|by Jason Steele|
Last week, I tried to explain the Bank of America Debit fee hike that had upset so many Americans. To me, it seemed like BoA was just trying to take advantage of the Dodd Frank in order to jack up their fees to consumers. This was analogous to how the banks reacted to the CARD Act by dramatically raising interest rates. Indeed, other observers have come to the same conclusions, most notably Timothy Noah over at The New Republic. What’s interesting about Noah’s analysis is that he takes it one step further. To him, BoA might be trying to drive customers away from their debit cards and back to their credit cards. The way he looks at it: “The larger point is that B of A now plans to charge people even more than they did before to spend their own money. Maybe they’ll piss debit customers off so much that they’ll go back to their credit cards. Which would suit B of A just fine.”
The premise of his argument is that banks exist to help people spend money they don’t have, like in the case of credit cards, not money they do have, as with debit cards. Personally, I find this argument fascinating, but a little specious. I think most consumers understand that credit card debt is going to be far more costly than a $5 a month debit card fee. That is not to say that they are willing to pay that fee. I think that disgruntled customers will close their account with BoA altogether rather than just politely switch from a BoA debit card to a BoA credit card. People with bank accounts need debit cards to access their funds, and a credit card is not the answer.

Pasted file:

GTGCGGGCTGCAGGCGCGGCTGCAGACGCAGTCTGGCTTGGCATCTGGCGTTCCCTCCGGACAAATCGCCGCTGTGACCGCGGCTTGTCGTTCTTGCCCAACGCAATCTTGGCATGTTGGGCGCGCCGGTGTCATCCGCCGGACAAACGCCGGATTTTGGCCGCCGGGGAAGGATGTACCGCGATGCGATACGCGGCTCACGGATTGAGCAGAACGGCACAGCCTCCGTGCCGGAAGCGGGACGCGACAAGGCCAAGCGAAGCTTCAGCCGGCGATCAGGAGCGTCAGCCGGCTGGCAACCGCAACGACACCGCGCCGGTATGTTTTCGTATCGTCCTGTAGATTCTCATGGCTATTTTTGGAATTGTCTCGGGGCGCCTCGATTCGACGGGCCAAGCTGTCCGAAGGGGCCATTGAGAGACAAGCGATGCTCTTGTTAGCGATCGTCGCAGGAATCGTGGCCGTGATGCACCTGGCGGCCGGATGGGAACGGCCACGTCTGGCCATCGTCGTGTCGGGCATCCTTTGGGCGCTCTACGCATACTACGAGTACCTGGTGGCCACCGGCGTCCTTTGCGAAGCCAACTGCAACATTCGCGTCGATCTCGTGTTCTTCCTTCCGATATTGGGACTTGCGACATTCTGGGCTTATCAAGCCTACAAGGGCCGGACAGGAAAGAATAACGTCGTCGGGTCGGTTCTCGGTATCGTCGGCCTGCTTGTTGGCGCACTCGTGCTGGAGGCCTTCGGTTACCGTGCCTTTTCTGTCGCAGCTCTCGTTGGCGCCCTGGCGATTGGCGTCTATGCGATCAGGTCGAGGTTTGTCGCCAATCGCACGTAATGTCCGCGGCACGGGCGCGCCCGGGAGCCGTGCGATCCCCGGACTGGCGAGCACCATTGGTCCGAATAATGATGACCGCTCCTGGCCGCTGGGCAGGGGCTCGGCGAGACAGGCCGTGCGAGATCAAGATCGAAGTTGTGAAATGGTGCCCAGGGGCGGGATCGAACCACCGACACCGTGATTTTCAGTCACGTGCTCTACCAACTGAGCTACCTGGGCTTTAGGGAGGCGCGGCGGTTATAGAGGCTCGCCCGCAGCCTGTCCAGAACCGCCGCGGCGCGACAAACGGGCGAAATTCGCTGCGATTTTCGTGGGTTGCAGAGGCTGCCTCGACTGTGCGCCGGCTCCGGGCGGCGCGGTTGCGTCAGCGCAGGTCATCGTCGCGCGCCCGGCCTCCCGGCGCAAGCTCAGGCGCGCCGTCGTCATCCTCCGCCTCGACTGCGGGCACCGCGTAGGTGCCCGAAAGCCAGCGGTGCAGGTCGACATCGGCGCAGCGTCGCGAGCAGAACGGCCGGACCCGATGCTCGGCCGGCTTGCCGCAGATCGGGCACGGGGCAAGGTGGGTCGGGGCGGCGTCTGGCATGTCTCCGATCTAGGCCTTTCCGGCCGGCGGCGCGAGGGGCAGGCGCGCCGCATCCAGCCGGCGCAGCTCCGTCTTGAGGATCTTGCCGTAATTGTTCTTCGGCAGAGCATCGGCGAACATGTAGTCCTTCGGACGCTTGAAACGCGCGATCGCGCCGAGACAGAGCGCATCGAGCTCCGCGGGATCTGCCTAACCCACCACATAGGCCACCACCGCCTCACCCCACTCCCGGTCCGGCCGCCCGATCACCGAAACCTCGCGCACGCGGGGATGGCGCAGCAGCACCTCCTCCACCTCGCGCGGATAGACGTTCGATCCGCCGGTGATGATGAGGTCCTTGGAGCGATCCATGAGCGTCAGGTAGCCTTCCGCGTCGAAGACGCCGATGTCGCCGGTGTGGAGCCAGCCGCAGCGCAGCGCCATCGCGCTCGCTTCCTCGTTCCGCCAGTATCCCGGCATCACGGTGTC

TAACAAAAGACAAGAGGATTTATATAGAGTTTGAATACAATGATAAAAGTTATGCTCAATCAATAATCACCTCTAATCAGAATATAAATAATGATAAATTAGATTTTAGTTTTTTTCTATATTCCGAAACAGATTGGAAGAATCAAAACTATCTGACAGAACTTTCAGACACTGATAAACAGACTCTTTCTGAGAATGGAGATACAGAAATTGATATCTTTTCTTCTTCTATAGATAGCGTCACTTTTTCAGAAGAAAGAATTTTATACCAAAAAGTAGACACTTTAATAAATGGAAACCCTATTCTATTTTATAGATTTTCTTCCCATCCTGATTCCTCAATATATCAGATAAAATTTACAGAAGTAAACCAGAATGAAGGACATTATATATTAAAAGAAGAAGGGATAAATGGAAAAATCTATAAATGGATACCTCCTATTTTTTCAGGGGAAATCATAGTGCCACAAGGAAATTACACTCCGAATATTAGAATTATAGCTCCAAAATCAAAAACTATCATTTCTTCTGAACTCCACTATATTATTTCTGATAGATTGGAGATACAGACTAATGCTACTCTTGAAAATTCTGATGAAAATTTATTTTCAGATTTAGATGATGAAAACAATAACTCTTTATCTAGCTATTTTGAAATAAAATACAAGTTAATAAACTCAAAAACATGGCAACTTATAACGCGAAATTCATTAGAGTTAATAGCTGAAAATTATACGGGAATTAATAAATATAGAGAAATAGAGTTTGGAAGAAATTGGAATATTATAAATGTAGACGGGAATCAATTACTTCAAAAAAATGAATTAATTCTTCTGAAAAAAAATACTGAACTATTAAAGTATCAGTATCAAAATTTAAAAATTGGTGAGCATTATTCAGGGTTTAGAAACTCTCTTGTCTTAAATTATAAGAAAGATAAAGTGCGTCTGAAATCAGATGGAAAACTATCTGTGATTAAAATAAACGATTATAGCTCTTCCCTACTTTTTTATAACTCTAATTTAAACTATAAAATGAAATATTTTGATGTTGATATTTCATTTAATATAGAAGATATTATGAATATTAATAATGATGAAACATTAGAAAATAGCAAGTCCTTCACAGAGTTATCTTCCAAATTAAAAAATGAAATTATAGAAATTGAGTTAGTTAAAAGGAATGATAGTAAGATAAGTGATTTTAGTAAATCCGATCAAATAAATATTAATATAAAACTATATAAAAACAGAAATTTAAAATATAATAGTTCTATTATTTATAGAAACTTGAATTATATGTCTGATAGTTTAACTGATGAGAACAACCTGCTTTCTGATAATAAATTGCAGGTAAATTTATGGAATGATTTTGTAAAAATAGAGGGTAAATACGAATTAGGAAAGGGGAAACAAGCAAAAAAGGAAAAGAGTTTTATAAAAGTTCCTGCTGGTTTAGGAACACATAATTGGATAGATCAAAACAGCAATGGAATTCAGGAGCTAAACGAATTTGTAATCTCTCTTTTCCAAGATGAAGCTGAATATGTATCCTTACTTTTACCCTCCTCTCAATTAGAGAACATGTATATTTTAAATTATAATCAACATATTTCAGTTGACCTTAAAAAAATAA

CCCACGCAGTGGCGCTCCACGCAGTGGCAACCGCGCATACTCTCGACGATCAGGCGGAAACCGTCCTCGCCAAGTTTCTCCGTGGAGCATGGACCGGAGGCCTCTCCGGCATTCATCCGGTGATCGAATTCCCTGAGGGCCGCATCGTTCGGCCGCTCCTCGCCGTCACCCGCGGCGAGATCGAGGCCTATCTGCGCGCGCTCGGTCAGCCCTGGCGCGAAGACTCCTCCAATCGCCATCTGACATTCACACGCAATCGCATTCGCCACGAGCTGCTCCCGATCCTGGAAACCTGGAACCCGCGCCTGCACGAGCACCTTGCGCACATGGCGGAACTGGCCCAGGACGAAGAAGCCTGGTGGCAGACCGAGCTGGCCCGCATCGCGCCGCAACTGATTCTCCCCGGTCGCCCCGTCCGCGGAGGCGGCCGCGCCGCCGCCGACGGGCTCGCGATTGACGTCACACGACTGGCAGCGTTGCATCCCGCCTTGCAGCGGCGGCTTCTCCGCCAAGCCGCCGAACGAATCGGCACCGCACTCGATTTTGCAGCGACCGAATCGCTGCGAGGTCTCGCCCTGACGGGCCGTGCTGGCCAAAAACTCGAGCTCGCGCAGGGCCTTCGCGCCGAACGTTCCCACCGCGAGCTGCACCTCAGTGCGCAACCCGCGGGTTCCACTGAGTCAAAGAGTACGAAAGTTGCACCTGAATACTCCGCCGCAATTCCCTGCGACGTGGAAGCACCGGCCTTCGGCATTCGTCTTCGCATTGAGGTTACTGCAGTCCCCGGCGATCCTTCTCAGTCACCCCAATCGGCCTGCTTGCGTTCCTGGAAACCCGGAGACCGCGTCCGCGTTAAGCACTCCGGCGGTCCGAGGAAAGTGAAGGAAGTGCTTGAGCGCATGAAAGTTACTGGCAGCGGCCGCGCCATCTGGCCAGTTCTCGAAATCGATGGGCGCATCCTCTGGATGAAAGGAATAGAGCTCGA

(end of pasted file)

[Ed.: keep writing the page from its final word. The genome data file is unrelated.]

What People Will Do
I think that many of them will switch to smaller banks. These smaller banks and credit unions are still able to charge more fees for debit card transactions. Therefore, there is less of an reason for them to charge monthly fees for debit cards. Personally, I have always done my banking with a small, out of state bank that charges no fees and even returns third party ATM fees.
How The Market Shakes Out
It just doesn’t seem like the business practice of charging for debit cards is very sustainable. Big banks still make money off of the swipe fees, just not quite as much. Furthermore, the exception for small banks and credit unions will force them to be more competitive. I just don’t see people signing up for a debit card with fees when there are so many no-fee products out there.
Credit Cards As An Alternative To Debit Cards
Of course, there is one way to use your credit card and not borrow money. Always pay your balance in full. No, most people don’t use their card that way, but many, like me, do. Doing so allows you to avoid all interest and fees while getting a free loan and even earning rewards. If your bank is imposing a debit card fee, it may be time to switch banks. If you think that you can reliably manage to pay your credit card balance in full and on time, maybe it is time to start using your credit cards as your primary method of payment.